One justification made by proponents of stock buybacks is that the practice is an effective way for funds to flow from companies that do not “need” the cash out to shareholders, who will then invest it in companies that are issuing new shares to finance firm activity. Does this explanation show up in the data?1 For non-financial corporations, in all but one of the last 15 years, it does not.
There has been a decline in the total net issuances of publicly traded companies over the past 20 years, and net issuances by non-financial corporations have been negative for most years since 2002. This means that more corporate funds are flowing out to shareholders than are flowing back in through the issuance of new equity.
Net issuances can be calculated by subtracting how much a firm spends on repurchasing its own shares from the amount the firm raises when conducting new share issuances. Firms first issue new shares in order to raise funds. This primarily occurs during the initial public offering (IPO) stage, but it can also occur for mergers and acquisitions. Firms then repurchase their own shares in order to benefit their shareholders. Repurchasing shares increases the firm’s earnings per share (EPS), an important variable in the value of a stock, and therefore can increase the price of the stock. The rise in the share price is taxed at the capital gains rate, whereas dividend payments are taxed at the income tax rate. Overall, this has become increasingly attractive amongst top firms in our economy, as a large amount of executive compensation is stock based.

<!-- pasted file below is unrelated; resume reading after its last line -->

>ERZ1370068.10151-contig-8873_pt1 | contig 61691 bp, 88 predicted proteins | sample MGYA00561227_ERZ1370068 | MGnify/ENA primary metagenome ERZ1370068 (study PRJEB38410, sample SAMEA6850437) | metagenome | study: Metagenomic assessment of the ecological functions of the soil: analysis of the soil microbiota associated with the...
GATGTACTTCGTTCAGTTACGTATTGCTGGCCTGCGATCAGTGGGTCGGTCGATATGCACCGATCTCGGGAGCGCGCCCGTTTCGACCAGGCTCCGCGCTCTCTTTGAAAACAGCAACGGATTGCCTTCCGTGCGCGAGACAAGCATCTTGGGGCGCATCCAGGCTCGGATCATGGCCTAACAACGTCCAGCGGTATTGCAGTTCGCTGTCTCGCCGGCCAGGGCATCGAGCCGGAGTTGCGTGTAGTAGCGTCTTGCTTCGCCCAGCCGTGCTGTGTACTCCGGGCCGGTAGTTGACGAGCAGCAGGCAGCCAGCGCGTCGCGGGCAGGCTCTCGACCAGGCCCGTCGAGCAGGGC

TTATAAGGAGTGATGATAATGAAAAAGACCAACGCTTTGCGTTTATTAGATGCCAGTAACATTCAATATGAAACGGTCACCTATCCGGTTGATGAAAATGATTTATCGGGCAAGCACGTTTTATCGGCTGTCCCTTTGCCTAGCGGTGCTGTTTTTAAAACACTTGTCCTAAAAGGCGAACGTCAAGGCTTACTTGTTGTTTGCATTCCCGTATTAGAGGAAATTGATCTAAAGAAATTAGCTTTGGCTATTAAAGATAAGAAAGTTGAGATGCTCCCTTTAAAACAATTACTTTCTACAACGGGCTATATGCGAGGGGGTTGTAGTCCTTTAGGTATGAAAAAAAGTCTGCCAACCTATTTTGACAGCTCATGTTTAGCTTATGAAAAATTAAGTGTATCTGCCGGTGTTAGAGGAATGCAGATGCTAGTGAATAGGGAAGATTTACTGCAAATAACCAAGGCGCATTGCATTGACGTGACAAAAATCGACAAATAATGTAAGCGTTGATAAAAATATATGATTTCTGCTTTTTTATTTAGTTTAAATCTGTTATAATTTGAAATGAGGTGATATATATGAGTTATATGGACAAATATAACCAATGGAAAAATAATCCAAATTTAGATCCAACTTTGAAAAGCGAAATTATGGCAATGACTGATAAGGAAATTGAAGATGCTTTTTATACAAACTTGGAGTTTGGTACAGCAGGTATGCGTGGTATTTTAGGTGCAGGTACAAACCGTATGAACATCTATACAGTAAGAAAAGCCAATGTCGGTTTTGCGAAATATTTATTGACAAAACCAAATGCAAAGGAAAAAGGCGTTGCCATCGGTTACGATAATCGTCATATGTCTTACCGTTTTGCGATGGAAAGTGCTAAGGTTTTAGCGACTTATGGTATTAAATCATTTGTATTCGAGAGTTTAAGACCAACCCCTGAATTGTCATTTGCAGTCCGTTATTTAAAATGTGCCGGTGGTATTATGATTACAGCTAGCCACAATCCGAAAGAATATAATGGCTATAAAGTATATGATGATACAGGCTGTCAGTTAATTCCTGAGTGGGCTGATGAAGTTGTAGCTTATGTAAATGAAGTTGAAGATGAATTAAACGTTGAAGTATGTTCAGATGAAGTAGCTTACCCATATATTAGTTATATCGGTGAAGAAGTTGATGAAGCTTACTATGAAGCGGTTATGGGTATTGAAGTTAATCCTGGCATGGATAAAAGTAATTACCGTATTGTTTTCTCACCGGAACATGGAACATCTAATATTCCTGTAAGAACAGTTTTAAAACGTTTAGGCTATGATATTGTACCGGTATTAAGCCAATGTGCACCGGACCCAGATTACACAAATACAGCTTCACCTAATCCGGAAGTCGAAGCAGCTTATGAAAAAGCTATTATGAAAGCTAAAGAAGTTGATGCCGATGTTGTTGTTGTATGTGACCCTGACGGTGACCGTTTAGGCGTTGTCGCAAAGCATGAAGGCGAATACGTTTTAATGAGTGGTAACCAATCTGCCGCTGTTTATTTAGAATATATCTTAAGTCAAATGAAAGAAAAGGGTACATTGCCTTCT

In Figure 1, the yearly totals are separated by whether the firm was in the financial sector or not. Firms in the financial sector tend issue new shares at a much higher rate as they participate in mergers and acquisitions more frequently. There was a spike in net issuances following the 2008 financial crisis, as failing firms were “bailed out” by the federal government by issuing new shares that were then purchased.
In Table 2, the data is broken down over the past two decades and grouped by North American Industry Classification System (NAICS) sectors. Manufacturing, Retail Trade, Information, and Accommodation and Food Services have the largest negative change in net issuances. This is explained by the increasing use of repurchasing shares in order to pay their shareholders.
The data show that, no matter how useful the theory deployed by economists and business leaders who support stock buybacks, among publicly traded corporations—which are the bedrock of the American economy—shareholders are extracting wealth, and that wealth is not flowing back into U.S. companies with publicly traded stock.
1. All data from the S&P Compustat database; author’s analysis.↩